Most Wyoming state government agencies would see a 1.5 percent budget cut over the next two years under a bill a legislative committee approved this week.
The budget proposal endorsed by the Legislature’s Joint Appropriations Committee on Wednesday night heads to the full House and Senate next week.
House Appropriations Committee Chairman Steve Harshman says the committee recommended spending about $310 million out of the state’s $1.8 billion rainy day fund over the next two years.
Gov. Matt Mead had proposed spending about $450 million out of savings.
Harshman, a Casper Republican, says the bill calls for spending about $675 million in separate school savings.
Democratic lawmakers say they’re disappointed the committee rejected federal funds to expand the Medicaid program to offer health insurance to some 20,000 low-income adults.
A bill that would have expanded protections for religious freedom in the state has failed in the Wyoming Legislature.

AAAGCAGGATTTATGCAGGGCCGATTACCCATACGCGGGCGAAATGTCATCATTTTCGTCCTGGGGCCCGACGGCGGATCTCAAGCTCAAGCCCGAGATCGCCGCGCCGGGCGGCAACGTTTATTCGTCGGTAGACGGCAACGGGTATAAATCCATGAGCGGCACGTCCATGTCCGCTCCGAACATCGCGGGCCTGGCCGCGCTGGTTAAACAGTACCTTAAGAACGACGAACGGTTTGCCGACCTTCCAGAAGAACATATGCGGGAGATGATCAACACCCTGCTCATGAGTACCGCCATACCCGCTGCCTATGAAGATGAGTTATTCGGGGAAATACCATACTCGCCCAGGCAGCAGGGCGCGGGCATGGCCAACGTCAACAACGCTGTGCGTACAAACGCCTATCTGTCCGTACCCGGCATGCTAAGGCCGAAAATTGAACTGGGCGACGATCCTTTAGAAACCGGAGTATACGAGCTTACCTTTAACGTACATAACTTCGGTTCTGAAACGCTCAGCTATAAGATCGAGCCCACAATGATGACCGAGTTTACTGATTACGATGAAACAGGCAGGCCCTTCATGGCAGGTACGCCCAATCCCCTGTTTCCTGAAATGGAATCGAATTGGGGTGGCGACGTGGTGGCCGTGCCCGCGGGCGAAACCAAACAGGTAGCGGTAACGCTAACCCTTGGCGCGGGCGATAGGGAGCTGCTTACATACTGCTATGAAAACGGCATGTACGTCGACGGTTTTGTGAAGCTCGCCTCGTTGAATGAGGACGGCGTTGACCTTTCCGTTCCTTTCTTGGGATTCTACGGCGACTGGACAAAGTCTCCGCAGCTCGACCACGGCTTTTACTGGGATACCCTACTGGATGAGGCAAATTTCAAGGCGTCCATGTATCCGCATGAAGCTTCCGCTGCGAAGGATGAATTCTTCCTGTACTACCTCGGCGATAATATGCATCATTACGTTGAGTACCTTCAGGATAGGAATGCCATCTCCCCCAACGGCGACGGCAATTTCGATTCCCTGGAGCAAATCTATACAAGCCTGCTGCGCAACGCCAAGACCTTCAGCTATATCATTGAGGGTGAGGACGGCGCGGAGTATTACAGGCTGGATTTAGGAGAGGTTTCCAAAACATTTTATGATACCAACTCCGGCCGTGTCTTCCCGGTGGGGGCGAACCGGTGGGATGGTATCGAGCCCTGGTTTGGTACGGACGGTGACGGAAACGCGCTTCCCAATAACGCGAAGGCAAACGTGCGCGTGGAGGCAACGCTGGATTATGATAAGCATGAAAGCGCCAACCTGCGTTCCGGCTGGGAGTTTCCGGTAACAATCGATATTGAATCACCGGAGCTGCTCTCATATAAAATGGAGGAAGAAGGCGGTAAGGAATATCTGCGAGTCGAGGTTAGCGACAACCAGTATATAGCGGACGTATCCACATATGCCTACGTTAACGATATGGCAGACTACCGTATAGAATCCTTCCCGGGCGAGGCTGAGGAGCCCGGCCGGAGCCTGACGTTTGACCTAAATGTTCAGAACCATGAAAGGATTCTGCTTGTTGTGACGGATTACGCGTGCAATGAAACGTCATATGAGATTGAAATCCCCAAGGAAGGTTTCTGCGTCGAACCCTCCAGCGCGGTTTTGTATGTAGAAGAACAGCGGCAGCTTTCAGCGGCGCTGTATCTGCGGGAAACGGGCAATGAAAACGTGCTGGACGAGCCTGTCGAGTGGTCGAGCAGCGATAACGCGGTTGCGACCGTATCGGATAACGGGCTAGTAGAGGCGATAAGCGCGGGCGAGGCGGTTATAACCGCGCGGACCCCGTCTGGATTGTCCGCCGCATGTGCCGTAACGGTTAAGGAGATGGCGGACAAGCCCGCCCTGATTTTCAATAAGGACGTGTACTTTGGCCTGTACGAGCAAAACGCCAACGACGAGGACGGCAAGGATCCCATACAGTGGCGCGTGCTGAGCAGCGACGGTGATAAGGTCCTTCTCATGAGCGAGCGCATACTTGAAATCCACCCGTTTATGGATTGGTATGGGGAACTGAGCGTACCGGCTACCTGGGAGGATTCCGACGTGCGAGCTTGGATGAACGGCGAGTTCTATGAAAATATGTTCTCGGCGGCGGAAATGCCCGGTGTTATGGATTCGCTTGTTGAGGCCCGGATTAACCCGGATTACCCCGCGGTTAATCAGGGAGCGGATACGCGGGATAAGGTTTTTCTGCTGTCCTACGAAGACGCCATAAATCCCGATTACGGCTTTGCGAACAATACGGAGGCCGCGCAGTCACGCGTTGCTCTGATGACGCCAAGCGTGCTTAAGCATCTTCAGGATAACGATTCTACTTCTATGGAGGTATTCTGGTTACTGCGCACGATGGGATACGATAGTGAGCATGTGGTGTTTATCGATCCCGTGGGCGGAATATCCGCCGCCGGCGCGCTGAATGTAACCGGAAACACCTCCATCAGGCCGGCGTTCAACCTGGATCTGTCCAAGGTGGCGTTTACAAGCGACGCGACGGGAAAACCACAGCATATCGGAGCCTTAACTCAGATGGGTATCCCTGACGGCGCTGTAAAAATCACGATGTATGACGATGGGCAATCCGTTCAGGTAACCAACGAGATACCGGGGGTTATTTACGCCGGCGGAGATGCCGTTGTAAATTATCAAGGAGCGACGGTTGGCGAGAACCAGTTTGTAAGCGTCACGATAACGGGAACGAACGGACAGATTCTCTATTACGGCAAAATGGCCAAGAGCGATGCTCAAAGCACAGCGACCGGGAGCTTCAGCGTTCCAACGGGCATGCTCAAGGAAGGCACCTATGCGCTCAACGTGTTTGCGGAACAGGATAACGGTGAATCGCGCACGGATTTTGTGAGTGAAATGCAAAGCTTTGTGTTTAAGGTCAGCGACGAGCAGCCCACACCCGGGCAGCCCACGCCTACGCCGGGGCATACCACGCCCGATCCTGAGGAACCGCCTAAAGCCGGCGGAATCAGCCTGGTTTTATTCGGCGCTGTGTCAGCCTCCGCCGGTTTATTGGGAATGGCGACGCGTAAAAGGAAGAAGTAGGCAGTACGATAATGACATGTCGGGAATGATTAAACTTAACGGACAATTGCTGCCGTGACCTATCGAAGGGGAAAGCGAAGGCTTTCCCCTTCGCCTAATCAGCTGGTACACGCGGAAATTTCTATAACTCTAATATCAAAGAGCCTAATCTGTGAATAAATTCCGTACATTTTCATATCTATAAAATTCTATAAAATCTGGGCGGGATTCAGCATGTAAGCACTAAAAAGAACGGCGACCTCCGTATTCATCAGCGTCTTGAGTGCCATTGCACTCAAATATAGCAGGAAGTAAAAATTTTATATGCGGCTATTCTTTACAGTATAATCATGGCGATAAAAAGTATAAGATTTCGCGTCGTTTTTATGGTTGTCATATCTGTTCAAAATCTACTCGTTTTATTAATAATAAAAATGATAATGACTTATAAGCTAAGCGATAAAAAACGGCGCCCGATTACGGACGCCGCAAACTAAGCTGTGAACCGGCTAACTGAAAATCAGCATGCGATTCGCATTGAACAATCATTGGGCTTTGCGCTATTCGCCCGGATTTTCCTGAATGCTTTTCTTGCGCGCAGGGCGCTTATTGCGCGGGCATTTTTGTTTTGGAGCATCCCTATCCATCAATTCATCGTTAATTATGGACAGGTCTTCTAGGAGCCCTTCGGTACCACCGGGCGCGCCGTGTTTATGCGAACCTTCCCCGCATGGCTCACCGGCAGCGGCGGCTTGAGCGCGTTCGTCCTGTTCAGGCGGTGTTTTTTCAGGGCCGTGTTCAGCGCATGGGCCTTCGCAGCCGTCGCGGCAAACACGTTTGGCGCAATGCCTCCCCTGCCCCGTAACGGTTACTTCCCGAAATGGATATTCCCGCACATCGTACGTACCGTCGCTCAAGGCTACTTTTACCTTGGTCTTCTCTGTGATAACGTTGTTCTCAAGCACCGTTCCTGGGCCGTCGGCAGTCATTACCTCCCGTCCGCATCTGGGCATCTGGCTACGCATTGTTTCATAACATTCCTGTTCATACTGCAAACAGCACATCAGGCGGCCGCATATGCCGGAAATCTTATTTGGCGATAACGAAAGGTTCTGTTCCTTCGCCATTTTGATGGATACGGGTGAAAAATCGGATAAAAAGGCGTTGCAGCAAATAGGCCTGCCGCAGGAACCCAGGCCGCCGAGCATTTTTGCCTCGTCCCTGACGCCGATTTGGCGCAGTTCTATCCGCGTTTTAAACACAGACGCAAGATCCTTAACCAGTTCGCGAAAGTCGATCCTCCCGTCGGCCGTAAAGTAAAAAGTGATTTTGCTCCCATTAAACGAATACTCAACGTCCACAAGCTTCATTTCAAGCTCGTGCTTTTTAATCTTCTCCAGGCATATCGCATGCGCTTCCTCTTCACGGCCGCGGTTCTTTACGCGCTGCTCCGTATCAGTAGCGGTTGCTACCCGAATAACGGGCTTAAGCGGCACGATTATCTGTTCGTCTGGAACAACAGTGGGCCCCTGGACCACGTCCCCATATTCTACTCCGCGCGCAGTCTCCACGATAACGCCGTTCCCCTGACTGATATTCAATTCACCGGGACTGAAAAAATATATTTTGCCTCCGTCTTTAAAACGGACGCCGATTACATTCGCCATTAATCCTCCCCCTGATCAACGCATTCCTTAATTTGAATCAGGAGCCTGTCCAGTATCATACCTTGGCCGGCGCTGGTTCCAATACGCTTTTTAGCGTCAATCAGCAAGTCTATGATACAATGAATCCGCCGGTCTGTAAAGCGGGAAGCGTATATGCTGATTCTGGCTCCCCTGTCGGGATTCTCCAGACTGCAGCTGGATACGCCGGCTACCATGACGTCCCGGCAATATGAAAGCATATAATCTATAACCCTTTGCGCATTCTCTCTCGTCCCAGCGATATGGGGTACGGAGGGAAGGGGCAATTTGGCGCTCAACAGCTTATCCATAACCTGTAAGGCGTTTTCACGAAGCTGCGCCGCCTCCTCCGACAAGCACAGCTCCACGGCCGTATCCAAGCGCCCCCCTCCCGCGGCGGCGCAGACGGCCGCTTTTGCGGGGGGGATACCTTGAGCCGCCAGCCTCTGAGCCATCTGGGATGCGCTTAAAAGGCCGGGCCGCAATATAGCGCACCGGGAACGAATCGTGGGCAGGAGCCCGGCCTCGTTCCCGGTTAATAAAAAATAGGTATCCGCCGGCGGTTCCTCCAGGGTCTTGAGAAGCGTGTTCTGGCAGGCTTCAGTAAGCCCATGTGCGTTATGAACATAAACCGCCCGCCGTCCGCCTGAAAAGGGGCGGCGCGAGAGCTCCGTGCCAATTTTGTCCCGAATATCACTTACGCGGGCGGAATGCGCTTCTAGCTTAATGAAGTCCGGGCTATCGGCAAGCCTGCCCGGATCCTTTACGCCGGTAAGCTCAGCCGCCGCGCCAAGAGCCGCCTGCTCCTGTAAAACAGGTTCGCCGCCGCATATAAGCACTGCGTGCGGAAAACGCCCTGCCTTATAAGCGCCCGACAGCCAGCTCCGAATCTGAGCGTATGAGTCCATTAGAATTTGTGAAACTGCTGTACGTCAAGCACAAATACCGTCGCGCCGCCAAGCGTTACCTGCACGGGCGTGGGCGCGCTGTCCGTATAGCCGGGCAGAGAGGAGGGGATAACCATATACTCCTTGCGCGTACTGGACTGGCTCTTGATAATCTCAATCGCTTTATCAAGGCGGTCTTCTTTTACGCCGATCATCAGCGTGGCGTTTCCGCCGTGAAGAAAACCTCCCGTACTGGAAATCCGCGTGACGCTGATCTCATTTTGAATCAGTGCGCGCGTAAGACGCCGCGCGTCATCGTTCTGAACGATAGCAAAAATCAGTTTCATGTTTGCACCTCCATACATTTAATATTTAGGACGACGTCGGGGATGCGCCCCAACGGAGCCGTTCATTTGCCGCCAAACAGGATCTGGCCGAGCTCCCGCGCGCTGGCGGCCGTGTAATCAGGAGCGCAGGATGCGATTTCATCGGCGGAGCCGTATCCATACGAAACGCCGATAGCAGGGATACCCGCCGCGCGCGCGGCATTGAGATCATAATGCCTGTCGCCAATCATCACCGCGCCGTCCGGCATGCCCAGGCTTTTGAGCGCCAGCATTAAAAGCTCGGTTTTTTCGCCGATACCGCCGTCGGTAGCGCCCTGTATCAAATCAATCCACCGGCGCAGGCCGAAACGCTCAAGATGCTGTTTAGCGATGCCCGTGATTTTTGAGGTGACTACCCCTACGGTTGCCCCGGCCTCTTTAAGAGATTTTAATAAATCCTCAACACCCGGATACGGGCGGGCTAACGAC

Rep. Nathan Winters’ Government Nondiscrimination Act missed the necessary introduction vote threshold on Thursday.
Because this year’s legislative session is a budget session, non-budget bills must receive a two-thirds vote to clear introduction.
Winters, a Thermopolis Republican, sponsored the bill, which was designed to stop state and local governments from penalizing people’s religious beliefs about same-sex marriage.
Winters sponsored a similar act last year that passed the House but failed in the Senate.
A Wyoming legislative committee has endorsed a bill that would require the state to secure a criminal conviction in order to forfeit personal property that authorities believe has been used in the illegal drug trade.
The House Judiciary Committee voted Thursday to send the bill along to the full House for consideration despite the objections of some law enforcement groups.
Current Wyoming law doesn’t require the Attorney General’s Office to secure a criminal conviction before it proceeds with civil court action to forfeit items such as vehicles and cash that law enforcement believes have been involved in the drug trade.
A similar bill is pending in the Wyoming Senate that wouldn’t require a criminal conviction to support forfeiture, but would require a judge to find probable cause.